Previously, only turboprops bore HB-A registrations. Now the Swiss authorities are also classifying large commercial aircraft like that. There is a shortage of available registrations.
They’re like license plates for planes. Aircraft registrations can be used to uniquely identify any aircraft in the world. The alphanumeric code always begins with the country code (such as D for Germany, N for the USA or G for the United Kingdom). Separated by a hyphen, it is followed by the national registration, which can consist of letters and numbers.
In Switzerland, there is a strict system for aircraft registration numbers. The first letter after the country code HB- indicates in which category an aircraft belongs. HB-B stands for hot air balloons, HB-C for Cessnas, HB-X and HB-Z for helicopters, and so on. HB-A stands for twin-engine turboprops with a maximum take-off weight between 5.7 and 15 tons.
Not enough J’s left
Or rather: it did stand for that. The Swiss aviation authority has had to adapt the strict regulation. Recently, ATR 72 from Zimex Aviation with a maximum take-off weight of 22 tons were classified as HB-A by the Bundesamt für Zivilluftfahrt Bazl (Federal Office of Civil Aviation). The first Embraer E190-E2 from Helvetic Airways with 54 tons also recently received HB-A registration: HB-AZA. Big jets like that usually get HB-I and HB-J.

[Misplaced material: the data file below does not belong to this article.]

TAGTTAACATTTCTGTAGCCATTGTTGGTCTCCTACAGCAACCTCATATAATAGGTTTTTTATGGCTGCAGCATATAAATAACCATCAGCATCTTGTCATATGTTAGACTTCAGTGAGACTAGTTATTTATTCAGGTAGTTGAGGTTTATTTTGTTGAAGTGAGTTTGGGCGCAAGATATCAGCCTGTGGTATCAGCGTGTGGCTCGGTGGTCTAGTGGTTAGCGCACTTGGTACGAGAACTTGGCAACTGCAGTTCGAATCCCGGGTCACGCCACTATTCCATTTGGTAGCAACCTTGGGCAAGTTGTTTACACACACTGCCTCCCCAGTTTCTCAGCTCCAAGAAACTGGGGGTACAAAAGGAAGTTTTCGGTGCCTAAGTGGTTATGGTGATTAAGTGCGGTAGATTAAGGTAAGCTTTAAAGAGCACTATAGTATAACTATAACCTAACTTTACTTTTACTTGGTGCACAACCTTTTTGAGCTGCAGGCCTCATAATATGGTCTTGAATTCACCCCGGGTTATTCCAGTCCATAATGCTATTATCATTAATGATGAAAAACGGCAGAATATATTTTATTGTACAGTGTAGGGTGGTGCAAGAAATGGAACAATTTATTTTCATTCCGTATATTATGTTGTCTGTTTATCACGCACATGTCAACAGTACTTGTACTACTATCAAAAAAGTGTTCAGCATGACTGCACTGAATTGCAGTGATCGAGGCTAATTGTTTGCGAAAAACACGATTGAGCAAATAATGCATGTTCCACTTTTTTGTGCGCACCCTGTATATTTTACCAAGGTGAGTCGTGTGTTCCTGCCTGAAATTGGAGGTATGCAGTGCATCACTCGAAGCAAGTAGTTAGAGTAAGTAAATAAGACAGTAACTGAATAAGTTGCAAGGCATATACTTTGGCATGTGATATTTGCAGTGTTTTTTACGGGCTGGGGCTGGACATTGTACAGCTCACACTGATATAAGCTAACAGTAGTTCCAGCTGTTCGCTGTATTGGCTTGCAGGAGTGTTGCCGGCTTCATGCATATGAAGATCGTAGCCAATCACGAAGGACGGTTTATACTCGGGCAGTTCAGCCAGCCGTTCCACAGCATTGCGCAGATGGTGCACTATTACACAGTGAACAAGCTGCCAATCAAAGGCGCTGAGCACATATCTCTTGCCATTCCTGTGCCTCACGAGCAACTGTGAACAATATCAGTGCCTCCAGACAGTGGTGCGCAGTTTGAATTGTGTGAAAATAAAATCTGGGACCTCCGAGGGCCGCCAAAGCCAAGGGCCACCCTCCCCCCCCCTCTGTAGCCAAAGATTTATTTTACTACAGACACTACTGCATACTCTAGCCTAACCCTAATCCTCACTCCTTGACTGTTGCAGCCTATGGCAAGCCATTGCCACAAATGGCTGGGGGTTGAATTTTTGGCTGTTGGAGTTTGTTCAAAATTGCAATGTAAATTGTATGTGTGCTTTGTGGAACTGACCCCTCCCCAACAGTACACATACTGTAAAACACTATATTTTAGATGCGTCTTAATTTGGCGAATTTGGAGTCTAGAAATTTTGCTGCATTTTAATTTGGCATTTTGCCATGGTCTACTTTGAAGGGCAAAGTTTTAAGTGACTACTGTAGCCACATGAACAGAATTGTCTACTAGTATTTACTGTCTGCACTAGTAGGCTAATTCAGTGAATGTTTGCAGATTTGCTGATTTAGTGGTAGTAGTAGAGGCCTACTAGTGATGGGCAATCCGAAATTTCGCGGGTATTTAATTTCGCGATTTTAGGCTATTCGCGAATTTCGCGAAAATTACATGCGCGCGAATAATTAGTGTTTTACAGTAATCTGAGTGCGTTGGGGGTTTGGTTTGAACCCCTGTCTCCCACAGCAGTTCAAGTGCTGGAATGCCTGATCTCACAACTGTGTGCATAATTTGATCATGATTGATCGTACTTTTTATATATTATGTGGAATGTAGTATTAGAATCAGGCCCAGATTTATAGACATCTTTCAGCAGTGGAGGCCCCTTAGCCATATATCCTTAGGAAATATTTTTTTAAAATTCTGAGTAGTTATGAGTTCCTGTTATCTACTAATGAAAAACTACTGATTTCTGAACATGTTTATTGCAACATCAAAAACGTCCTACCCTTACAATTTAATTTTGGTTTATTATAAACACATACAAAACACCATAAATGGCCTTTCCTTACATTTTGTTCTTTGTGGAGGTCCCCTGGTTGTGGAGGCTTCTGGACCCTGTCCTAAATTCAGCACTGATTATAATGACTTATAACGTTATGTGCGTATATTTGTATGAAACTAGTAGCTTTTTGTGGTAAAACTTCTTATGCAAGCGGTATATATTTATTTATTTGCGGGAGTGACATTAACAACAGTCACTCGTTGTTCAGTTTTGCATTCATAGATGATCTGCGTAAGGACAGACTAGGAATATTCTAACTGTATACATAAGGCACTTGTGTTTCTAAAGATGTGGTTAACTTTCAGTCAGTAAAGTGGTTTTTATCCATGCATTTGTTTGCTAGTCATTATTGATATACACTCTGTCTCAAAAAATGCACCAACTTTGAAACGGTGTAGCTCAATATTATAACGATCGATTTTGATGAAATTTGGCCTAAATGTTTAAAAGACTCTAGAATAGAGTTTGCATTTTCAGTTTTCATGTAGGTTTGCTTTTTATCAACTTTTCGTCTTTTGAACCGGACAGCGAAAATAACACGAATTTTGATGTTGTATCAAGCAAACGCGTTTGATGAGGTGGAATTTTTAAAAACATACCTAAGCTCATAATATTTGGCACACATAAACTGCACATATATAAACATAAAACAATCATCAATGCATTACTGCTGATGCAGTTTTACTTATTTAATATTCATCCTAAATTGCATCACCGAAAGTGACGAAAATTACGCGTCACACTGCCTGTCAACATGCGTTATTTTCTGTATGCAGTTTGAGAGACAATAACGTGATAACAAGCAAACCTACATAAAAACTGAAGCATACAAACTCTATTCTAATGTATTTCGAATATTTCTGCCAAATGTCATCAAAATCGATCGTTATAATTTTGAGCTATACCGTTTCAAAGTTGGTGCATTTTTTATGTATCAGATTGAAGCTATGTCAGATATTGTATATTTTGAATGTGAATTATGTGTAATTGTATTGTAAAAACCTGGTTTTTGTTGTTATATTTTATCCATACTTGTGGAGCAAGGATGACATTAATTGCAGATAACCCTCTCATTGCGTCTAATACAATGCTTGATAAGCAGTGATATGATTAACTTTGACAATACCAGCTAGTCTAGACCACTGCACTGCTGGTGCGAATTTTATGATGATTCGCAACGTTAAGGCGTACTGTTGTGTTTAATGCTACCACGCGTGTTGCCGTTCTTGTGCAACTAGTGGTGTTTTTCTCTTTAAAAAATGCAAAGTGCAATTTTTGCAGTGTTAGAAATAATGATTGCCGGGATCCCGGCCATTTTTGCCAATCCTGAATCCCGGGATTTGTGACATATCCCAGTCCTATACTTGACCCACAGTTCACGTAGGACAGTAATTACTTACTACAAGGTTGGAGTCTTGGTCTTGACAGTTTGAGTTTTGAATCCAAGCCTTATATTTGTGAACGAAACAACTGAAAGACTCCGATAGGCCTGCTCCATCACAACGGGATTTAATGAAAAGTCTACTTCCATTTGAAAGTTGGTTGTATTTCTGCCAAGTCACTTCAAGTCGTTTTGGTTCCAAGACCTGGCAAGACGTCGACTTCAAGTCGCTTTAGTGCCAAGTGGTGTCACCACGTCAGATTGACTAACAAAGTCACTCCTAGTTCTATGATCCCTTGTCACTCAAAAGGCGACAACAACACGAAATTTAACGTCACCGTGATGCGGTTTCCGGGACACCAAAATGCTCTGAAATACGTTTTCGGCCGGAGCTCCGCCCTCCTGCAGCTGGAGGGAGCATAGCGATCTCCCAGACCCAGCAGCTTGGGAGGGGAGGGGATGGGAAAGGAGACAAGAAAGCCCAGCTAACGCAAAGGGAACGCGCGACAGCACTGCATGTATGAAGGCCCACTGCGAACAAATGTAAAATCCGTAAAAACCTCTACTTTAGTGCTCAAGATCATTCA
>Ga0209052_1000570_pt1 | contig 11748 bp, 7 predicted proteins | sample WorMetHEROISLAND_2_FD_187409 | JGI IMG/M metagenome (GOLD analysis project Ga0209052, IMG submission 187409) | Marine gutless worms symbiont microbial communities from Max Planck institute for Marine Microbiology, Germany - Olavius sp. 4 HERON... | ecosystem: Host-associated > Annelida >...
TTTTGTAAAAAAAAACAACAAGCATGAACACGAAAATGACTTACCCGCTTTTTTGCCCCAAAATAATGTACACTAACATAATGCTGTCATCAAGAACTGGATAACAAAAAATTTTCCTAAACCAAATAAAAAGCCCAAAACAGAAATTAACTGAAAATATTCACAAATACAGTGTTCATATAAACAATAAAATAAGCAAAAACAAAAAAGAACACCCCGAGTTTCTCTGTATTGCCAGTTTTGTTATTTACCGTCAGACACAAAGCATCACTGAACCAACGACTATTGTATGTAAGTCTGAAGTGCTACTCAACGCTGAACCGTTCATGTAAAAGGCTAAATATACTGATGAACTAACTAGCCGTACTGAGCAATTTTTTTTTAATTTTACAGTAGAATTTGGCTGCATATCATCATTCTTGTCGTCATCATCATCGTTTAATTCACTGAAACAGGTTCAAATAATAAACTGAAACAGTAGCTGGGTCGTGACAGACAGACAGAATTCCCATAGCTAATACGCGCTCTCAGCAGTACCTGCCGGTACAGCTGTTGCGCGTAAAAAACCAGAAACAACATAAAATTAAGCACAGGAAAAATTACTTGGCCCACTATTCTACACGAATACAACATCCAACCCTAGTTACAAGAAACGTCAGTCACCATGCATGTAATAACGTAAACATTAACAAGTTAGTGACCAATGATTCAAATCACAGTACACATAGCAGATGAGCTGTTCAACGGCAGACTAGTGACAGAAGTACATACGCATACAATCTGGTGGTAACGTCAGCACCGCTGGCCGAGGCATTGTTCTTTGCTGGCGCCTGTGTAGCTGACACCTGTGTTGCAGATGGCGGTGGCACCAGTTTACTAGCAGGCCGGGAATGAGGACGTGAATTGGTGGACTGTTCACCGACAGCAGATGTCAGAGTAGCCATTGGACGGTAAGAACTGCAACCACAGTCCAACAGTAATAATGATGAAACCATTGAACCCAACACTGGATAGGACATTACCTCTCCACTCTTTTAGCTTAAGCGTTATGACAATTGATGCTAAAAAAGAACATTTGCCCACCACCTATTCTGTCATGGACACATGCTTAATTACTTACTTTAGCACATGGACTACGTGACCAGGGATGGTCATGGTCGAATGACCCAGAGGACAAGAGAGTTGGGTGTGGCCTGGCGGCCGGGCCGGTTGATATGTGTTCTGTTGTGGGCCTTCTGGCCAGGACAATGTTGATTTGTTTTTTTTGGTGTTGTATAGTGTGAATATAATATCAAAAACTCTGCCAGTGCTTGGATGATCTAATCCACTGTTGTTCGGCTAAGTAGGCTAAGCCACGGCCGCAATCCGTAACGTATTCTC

There is a good reason for the exceptions to the rule. «Since there weren’t many free license plates with J left, we unfortunately couldn’t give Helvetic Airways this option,» a spokesman for the Federal Office of Civil Aviation told aeroTELEGRAPH. The airline will add twelve of the new planes to its fleet.
More cases like that
Besides HB-I and HB-J, HB-A is «the only letter used for commercial aircraft», and therefore «we have decided to attach the E190- E2 there», says the BAZL-spokesman. This ist likely to happen even more often in the future, because the growth in aviation is leading to a shortage of license plates.